2) Please note: I am not making a prescriptive argument, I am only making a positive one. So, yes, without rent controls probably not. I am not advocating for it- I am merely describing the other side of the argument.

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        • But, you can easily see the fault in those arguments. The commute time is why so many people are willing to pay more to find housing in Manhattan. By subsidizing the poor person who does want to commute, you are using tax dollars to further limit the supply of housing to the non-poor, thus forcing more of them to endure the commute. And, it is the same issue with schools. So, you are interfering with the price mechanism so government can determine the winners and the losers.

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    • if there were not rent controls in manhattan, would the poor likely be able to live in manhattan? it is certainly possible, but not likely

      So? I couldn’t afford to live in Manhattan but I don’t believe I have a right to force someone to let me live in Manhattan at prices I can afford.

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  2. Say I head a rock band playing at a 1000 seat venue. I can sell all the seats at $300 each, but I want ordinary people to hear the concert. So, I sell the last 500 seats for $50 each after vetting people according to their W2 employment documents. I want those 500 seats to go to people who would not have bought a $300 ticket.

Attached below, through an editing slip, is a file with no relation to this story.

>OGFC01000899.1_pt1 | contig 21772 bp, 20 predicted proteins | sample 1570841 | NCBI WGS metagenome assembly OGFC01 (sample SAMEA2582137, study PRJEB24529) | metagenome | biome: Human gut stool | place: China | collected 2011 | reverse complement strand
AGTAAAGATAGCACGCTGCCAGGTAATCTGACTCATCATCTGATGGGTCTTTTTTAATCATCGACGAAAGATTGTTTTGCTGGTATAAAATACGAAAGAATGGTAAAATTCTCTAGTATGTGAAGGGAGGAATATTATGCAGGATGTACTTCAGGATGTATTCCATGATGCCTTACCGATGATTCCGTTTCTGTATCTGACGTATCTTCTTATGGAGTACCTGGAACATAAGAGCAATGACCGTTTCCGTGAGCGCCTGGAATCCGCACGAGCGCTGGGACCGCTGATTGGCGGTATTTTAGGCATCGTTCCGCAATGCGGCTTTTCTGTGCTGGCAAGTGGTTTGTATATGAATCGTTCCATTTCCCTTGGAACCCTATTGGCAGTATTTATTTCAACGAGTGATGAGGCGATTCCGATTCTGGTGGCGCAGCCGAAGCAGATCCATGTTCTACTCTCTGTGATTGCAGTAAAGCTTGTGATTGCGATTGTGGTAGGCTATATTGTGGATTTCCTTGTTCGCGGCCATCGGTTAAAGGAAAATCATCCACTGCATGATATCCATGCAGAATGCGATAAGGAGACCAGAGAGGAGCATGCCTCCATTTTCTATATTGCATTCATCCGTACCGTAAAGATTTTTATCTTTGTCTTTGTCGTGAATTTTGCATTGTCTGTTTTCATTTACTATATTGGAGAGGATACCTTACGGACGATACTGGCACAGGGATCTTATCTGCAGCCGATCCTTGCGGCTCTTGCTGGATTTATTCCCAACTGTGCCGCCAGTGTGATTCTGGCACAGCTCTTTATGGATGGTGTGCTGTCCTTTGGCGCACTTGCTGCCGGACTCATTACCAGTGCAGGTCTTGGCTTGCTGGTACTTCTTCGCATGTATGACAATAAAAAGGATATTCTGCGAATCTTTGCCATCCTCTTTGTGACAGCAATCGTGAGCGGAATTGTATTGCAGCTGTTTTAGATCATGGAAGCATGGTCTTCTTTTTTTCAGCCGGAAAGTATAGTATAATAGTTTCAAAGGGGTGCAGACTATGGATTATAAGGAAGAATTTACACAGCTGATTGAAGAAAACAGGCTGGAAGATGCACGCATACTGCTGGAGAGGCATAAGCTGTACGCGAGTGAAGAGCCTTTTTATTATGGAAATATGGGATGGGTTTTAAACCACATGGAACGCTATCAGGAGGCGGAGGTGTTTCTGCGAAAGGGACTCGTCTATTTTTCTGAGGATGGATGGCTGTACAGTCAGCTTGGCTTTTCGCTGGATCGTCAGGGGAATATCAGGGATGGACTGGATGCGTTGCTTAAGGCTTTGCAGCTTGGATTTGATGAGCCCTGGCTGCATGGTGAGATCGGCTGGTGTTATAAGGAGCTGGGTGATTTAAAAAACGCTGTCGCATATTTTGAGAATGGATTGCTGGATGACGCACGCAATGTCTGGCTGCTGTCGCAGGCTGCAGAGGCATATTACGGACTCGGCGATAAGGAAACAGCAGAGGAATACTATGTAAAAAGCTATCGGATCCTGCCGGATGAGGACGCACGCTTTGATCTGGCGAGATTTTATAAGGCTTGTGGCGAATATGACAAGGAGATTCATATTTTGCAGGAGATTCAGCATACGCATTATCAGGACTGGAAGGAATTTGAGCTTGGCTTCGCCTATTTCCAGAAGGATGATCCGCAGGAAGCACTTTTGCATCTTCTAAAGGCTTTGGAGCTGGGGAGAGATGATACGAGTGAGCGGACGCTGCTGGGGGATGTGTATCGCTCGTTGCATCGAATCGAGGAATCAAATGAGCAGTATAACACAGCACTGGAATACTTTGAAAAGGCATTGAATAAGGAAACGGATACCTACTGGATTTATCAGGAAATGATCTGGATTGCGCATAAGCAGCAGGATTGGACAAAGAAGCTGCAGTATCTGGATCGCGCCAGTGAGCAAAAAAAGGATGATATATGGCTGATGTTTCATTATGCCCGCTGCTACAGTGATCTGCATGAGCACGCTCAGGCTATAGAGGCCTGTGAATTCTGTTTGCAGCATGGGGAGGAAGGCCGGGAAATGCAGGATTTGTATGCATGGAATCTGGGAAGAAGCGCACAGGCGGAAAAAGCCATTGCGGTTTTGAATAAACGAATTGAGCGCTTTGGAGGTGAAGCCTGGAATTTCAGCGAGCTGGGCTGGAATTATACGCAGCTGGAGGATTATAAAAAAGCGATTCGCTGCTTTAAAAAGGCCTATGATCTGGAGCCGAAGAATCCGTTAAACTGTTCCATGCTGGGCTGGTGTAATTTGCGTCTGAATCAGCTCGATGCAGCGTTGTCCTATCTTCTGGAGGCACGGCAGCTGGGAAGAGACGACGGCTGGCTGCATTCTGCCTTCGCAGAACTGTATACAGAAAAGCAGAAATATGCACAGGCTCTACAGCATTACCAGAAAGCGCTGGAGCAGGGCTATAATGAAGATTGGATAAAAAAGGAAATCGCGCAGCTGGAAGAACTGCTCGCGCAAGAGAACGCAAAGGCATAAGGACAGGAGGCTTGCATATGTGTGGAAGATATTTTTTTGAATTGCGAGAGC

Who will actually attend the concert?

    If I am successful at vetting, then the 500 cheap tickets have gone to people who value $300 more than they value the concert. That doesn’t change much because they now have a ticket. If there is some way to sell the ticket for $300, then they would rather have the cash, and there are many others who would rather have the seat and are willing to pay $300 for it.

    I predict that very few of those original 500 will attend. Almost all will have sold their ticket. To get my original desire, I would need layers of enforcement, prosecution, and punishment to prevent resales.

    The problem is worse if this concert happens every year. Systems will develop to make it easier to trade these tickets each year. Ads will appear on bulletin boards. Ironically, I also reduce any financial incentive that I would have for performing two or three times.

    Rent control puts very few apartments into the hands of the poor, but it does arrange for transferring wealth from landlords to tenants as prices rise due to scarcity of available apartments. It also removes most incentive for landlords to build or improve the apartments available.

    Along the way, apartments trade unofficially at the market price regardless of the sticker price.

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      • I don’t know why I would. I am only a stand-in for explaining the concert ticket example. That is a real example, as some bands do that very thing. And, I don’t know why they try to do it.